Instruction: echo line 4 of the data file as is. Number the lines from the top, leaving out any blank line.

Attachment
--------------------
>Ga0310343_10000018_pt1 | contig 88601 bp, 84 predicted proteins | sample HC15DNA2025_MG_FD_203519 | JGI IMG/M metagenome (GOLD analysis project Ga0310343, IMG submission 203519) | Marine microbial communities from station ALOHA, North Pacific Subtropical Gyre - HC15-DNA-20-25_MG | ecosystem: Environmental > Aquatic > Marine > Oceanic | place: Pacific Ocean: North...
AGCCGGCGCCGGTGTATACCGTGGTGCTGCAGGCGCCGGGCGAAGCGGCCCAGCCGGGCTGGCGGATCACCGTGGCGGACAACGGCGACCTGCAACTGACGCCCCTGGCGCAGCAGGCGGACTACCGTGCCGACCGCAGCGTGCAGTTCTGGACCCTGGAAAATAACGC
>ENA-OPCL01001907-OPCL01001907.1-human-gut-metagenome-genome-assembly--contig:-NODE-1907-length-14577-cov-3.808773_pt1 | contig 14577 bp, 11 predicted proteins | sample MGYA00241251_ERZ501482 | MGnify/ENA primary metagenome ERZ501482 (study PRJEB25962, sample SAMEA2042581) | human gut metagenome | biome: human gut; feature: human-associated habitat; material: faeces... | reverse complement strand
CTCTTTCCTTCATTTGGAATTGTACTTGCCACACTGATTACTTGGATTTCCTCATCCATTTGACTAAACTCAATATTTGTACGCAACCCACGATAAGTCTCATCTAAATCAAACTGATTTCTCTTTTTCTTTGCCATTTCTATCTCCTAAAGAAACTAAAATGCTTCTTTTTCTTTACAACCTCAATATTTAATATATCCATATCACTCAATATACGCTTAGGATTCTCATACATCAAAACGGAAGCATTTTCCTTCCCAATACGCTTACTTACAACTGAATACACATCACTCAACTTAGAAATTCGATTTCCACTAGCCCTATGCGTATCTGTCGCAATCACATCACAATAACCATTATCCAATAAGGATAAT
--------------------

CTCTTTCCTTCATTTGGAATTGTACTTGCCACACTGATTACTTGGATTTCCTCATCCATTTGACTAAACTCAATATTTGTACGCAACCCACGATAAGTCTCATCTAAATCAAACTGATTTCTCTTTTTCTTTGCCATTTCTATCTCCTAAAGAAACTAAAATGCTTCTTTTTCTTTACAACCTCAATATTTAATATATCCATATCACTCAATATACGCTTAGGATTCTCATACATCAAAACGGAAGCATTTTCCTTCCCAATACGCTTACTTACAACTGAATACACATCACTCAACTTAGAAATTCGATTTCCACTAGCCCTATGCGTATCTGTCGCAATCACATCACAATAACCATTATCCAATAAGGATAAT